Not anymore. The Chinese government has gone to huge lengths to support its volatile stock markets in Shanghai and Shenzhen, which climbed to dizzying heights but then immediately shed about a third of their value.
By early July, the Chinese government seemed to have halted the carnage by announcing a truly massive array of measures to support the market. It encouraged banks and other financial institutions to increase lending to investors, froze initial public offerings, cut interest rates, forced state-owned companies and funds to buy shares, and threatened to prosecute short-sellers. At one point, over half of the listed companies on the exchanges had suspended trading in their shares to stem further losses. The state-owned China Securities Finance Corp pledged to loan 21 securities firms about $42 billion to purchase shares.
And now an unprecedented stock market crash over the past month resulted in China’s government pleading with the Chinese middle-class to put equity in their homes into purchases of unquestionably over-valued stocks to avoid shareholder stampedes out of Chinese companies.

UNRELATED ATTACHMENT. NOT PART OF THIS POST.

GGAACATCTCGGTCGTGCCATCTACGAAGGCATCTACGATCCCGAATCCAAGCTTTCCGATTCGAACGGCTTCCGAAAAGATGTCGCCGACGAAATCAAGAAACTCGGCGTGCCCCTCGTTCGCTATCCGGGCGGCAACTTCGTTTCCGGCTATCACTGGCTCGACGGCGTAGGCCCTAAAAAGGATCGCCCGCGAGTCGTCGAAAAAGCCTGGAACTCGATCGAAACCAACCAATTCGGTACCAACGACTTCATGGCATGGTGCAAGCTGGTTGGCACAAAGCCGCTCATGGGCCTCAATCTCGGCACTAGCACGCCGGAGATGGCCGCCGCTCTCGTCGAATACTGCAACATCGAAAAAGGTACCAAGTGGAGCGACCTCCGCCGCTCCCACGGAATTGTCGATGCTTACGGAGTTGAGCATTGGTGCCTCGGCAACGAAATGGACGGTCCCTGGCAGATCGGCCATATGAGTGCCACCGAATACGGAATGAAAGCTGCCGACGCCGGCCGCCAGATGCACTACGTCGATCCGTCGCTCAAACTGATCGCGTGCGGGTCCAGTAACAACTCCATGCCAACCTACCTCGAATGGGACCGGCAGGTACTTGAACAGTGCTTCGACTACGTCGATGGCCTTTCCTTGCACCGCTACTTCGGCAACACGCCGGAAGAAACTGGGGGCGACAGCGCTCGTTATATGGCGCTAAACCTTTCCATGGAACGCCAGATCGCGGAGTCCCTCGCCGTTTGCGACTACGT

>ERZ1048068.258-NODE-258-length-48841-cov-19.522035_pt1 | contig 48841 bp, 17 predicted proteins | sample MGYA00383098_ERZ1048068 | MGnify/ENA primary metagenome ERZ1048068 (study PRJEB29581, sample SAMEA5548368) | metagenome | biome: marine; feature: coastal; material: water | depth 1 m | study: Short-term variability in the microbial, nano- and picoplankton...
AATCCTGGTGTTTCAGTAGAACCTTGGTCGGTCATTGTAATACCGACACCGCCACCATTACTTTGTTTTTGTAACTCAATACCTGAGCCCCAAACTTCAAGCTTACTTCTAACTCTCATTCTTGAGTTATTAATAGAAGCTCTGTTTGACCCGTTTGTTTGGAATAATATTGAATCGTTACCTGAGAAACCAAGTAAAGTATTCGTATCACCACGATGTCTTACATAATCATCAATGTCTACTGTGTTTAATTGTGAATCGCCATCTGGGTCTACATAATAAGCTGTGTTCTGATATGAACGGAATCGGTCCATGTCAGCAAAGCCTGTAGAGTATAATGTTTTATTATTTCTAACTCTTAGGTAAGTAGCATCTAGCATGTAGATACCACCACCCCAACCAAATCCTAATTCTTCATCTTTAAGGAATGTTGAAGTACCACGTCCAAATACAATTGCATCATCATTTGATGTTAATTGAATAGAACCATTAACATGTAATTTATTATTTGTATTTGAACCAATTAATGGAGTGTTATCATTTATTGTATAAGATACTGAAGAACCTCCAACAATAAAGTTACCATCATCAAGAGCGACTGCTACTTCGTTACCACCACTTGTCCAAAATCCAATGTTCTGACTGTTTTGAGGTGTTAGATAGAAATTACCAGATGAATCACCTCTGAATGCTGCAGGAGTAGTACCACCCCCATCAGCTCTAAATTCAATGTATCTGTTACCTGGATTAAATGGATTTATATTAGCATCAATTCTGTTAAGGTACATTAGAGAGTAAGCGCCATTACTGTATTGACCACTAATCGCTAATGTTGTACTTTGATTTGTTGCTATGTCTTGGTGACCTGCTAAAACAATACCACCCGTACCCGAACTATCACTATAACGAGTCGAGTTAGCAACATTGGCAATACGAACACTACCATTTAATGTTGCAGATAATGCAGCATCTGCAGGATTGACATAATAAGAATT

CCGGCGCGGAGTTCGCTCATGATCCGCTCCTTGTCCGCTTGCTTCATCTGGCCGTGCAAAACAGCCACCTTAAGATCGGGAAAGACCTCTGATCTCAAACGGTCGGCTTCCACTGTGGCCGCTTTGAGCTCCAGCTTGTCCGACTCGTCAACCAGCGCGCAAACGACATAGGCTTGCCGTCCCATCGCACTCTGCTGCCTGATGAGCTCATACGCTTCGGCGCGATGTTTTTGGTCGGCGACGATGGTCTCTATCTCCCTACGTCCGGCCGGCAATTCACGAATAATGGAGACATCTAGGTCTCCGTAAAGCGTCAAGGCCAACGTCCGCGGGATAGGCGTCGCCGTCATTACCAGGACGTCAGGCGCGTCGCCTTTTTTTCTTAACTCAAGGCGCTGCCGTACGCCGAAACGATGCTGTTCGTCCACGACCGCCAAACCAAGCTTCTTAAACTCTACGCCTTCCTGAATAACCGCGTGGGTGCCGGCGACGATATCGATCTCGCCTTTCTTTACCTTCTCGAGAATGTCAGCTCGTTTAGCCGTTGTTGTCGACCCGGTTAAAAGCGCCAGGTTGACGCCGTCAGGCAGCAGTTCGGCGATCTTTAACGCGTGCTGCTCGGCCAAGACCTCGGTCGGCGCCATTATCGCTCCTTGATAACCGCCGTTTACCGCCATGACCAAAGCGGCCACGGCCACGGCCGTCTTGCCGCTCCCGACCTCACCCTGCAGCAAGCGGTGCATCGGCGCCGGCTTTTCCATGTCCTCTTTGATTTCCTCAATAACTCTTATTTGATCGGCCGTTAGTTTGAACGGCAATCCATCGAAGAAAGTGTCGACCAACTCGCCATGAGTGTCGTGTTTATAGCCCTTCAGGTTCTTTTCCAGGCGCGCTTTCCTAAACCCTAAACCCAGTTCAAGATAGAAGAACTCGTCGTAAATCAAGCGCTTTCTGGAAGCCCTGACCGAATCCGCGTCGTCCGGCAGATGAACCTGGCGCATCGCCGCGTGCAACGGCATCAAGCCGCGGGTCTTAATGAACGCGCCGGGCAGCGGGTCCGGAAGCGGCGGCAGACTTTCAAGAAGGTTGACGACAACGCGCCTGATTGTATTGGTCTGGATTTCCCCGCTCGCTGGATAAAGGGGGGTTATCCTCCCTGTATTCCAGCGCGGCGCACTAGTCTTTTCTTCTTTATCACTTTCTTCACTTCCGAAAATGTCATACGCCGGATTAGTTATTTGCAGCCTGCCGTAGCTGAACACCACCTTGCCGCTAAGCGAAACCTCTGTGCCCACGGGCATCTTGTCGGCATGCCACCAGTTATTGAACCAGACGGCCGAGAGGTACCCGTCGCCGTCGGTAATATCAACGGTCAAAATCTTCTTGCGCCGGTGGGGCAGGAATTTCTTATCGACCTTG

The reaction has left the Chinese government heavily invested in its own stock market. The China Securities Finance Corp had borrowed a stunning 1.22 trillion renminbi from commercial banks to buy stocks as of July 13, according to financial media Caixin, and is now one of the top 10 shareholders of many listed firms, Chinese media reported last week.
But last Monday’s precipitous drop shows that even these extreme measures haven’t been successful in restoring foreign investor confidence. “The lesson from China’s last equity bubble is that, once sentiment has soured, policy interventions aimed at shoring up prices have only a short-lived effect,” says a report from The People’s bank of China (PBOC).
“The Chinese government cannot just leave 80 or 90 million investors to die,” he said. “It’s not just the stock market that’s the problem. There’s also the problem of people, of social stability, and for the government, it’s also a question of credibility.” The devaluation is a sign that things are much worse in China than even the bears realize.
All of the above points to one unmistakable conclusion: Trade War.
Problems in the Europe
Germany, even though they have been the major beneficiary of Greece’s economic demise, continues to flounder under their own austerity failure. Deflation has been occurring in the common-currency bloc since last summer, and it appears that Greece will again get fleeced in order to stay afloat, while Spain, Italy, Portugal, and Ireland continue to experience pre-depression lack of growth and unemployment under the weight of ill-timed austerity. Unemployment in Spain and Italy are already bumping the Depression level of 25% with the rest of southern Europe close behind.